Social Ties

The Other Shore, Yale Cabaret’s most recent production, was written by Chinese Nobel Laureate Gao Xingjian, and presented a fascinating example of East meets West.  Gao, influenced by European dramatists associated with “theater of the absurd” (he translated Beckett, for instance), creates in this play a nowhere space that could be anywhere, but there are also elements, as presented under the direction of YSD’s Cheng-Han Wu, that seemed to have a strong folk element, as well as a sense of contemporary Cab improv. The production opened with the five cast members (Brian Chen, Walter B. Chon, Babak Gharaeti-Tafti, Marcus Henderson, Jillian Taylor) roaming about the space, speaking at times to each other, at times to members of the audience, crouching, searching, laughing, arguing.  From the start it seemed clear the five individuals were in fluid roles relative to one another, a telling representation of how social purposes often define who or what we are.

The play consists of quick vignettes, short snatches of stylized encounter that present a variety of possible social occasions and interactions, some very comical—such as a teacher’s instruction to infants about the parts of the body—others, such as a rape/murder and a sort of mock trial, playing on a certain threat of violence or of madness that ran as a strong undercurrent throughout the play.  Aaron P. Mastin’s costume design helped in that regard: the loose, somewhat generically “Asian” outfits made the cast resemble either adepts of a certain form of training or inmates in an asylum, or both.

In a play so quickly changing in tone and situation, one can only offer impressionistic comments: certainly a particularly strong scene was early in the play when the cast grabbed strands of a tangled rope which they eventually strung across the space—using audience members as supports—to resemble a giant spider web, a symbol of the kinds of connections the play investigates, but then treated the web as if an obstacle to bypass as each tried, moving through imaginary water, to reach “the other shore.”  At that point, one was watching under two possible views: either they all drowned and “the other shore” they reached was spiritual—in which case, the instructions about the body were a way of suggesting rebirth—or they actually reached a physical other shore where such lessons were a form of indoctrination (it was interesting how quickly the harmless naming of body parts evolved into constructions of self: “me: you” “us: them” and to statements aimed at self and other—“you hate me,” “I will kill you”).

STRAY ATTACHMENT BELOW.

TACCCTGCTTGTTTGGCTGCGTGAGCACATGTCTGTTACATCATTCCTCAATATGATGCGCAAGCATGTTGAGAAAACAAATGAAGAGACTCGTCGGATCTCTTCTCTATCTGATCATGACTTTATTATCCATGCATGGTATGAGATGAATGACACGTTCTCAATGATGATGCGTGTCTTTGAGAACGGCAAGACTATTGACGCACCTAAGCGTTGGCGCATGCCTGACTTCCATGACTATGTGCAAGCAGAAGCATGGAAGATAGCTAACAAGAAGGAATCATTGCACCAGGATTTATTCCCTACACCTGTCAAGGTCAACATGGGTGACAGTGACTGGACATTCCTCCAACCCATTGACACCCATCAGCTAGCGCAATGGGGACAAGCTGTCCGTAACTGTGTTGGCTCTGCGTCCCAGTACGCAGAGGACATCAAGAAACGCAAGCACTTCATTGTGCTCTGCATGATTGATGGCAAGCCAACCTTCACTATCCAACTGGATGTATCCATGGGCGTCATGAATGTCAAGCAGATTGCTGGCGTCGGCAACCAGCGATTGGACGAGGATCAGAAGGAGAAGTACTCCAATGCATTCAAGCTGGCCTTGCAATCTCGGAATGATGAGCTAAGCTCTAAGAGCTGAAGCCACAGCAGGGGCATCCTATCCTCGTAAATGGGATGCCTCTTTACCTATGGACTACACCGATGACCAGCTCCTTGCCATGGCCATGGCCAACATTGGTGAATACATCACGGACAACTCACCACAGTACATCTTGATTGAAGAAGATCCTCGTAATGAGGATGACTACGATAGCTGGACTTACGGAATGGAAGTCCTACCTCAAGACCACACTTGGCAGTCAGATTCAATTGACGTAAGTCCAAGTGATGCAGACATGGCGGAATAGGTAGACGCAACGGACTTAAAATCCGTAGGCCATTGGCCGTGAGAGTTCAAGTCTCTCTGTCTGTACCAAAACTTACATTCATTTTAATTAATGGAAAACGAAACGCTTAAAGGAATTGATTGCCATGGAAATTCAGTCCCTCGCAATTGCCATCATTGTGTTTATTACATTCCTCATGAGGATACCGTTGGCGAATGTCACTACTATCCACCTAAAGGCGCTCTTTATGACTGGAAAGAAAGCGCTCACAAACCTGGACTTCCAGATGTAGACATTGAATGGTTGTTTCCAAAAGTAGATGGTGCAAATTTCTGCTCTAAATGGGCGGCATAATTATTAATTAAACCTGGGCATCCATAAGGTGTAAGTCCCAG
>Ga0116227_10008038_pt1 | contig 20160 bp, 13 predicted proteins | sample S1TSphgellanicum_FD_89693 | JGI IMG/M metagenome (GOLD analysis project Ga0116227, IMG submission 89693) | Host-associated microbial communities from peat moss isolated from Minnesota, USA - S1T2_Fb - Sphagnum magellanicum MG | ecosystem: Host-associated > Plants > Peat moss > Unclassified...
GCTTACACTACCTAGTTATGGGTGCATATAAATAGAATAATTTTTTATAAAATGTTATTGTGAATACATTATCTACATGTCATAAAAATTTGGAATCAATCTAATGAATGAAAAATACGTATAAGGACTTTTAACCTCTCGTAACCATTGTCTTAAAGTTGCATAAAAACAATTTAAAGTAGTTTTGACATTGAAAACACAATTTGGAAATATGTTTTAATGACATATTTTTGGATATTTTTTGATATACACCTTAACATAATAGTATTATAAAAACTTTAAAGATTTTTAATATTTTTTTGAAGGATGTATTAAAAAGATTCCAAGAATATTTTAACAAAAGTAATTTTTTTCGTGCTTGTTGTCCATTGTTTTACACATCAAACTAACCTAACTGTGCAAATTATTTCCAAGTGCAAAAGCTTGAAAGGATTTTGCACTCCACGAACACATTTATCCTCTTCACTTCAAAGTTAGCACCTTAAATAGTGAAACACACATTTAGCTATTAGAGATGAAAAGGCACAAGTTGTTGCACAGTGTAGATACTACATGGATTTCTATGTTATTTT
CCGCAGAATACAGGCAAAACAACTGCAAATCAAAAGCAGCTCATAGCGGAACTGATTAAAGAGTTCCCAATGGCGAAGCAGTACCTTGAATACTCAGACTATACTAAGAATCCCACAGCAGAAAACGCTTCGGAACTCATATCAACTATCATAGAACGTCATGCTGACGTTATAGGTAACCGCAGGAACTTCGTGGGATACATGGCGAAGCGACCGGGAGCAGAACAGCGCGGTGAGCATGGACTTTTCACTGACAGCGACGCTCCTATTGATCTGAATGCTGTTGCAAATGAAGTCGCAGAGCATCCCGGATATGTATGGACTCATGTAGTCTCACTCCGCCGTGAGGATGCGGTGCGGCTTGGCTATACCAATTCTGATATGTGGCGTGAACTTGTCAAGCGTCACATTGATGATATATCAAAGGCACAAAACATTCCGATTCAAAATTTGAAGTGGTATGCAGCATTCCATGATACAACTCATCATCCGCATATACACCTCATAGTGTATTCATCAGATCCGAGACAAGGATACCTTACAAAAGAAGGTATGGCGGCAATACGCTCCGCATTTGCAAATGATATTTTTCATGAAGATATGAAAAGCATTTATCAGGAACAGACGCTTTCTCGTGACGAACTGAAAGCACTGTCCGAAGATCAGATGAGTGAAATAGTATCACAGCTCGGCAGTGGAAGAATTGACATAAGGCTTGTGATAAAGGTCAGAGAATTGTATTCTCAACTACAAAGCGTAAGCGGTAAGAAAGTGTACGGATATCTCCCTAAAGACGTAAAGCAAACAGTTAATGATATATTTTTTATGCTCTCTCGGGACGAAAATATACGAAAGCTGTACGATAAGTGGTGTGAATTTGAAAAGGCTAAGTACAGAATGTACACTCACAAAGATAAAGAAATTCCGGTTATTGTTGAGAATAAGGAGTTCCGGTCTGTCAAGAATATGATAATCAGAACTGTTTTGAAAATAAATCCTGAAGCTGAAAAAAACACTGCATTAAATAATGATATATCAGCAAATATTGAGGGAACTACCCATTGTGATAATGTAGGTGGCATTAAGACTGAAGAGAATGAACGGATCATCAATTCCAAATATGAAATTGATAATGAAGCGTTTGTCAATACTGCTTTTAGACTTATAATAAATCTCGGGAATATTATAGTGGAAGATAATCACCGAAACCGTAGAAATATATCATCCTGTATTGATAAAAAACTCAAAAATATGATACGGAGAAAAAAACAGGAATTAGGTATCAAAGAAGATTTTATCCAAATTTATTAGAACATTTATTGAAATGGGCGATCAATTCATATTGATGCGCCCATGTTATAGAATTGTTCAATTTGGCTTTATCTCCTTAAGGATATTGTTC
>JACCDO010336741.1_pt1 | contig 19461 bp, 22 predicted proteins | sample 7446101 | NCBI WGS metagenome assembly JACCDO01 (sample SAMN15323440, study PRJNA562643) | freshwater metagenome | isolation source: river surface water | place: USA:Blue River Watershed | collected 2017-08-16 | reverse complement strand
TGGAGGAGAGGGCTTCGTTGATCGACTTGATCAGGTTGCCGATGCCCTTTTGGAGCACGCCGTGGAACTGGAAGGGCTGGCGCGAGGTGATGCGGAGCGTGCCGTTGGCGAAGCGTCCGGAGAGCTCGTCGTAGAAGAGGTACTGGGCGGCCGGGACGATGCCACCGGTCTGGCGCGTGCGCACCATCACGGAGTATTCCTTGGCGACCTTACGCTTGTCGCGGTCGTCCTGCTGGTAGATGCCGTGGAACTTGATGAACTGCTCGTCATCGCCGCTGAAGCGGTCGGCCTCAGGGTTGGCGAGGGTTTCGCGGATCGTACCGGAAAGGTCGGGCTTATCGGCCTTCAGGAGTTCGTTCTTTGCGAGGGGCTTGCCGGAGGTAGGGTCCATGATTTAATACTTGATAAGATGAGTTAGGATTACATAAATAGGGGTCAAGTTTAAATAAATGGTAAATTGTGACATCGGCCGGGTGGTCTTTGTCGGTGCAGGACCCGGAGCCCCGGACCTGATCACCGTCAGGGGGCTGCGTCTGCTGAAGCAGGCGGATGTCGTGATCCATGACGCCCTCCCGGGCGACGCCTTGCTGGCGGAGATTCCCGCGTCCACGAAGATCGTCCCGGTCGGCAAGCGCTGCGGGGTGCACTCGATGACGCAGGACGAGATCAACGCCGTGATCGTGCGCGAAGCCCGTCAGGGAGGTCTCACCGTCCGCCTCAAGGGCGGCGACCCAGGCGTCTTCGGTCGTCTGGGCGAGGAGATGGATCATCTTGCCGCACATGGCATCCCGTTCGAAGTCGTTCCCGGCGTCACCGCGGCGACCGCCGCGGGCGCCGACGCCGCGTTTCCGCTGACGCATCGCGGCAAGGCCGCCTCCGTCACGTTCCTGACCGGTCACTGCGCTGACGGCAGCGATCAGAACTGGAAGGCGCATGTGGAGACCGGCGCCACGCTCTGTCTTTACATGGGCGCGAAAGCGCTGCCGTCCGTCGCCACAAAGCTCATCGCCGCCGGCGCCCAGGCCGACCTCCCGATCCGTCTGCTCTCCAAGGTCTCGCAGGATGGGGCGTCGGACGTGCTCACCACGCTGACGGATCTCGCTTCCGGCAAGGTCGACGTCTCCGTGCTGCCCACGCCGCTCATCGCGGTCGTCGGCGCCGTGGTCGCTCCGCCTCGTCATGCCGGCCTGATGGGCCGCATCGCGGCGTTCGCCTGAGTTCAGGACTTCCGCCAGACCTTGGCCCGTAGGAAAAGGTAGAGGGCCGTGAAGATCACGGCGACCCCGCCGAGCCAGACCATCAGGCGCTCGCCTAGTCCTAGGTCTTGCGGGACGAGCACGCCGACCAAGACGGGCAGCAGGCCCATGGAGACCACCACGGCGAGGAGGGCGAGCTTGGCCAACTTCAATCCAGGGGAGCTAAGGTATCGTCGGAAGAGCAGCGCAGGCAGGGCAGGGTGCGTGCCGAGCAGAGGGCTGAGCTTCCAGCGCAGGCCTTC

And that’s pretty much how the evening went: we were always on a shifting ground, where group mind could, at one moment, sound like the voice of the law against an innocent man accused of a crime, at another, like a community ostracizing the one who thinks differently or has no need for the communal rituals.  In both cases Gharaeti-Tafti, as the one persecuted, and Henderson, as the one generally persecuting, stood out from the others, indeed Henderson, in his mercurial shifts, seemed to embody a sort of trickster figure, appearing at times as an old woman, as Gharaeti-Tafti’s mother, as killer, as judge and jury.

Special mention should be made of the contribution of Junghoon Pi, as composer, musician, sound designer: the slightest word or sound in the space was made to echo, certain moments were attended by very precise and arresting sounds, at other times—an on-your-feet-and-dance moment, for instance—he enveloped us in music that created specific aural contexts.

Ritual, in its many meanings—from chanting to courtship to fighting to all sorts of tasks—played through the entire piece, making a case each time about how our learned behaviors define us, unless, perhaps, we look at them from the other shore.

The Other Shore, written by Gao Xingjian; translated by Gilbert C. Fong; adapted and directed by Cheng-Han Wu

The Yale Cabaret, November 11-13, 2010

Next up at the Cab: the final production of the semester: Glen Berger’s Underneath the Lintel, a one-person play originally written for and first presented at the Yale Summer Cabaret in August 1999, with Glen Berger in the role of “the Librarian.”  This time, Max Moore will undertake the role, directed by Blake Segal. 203.432.1566.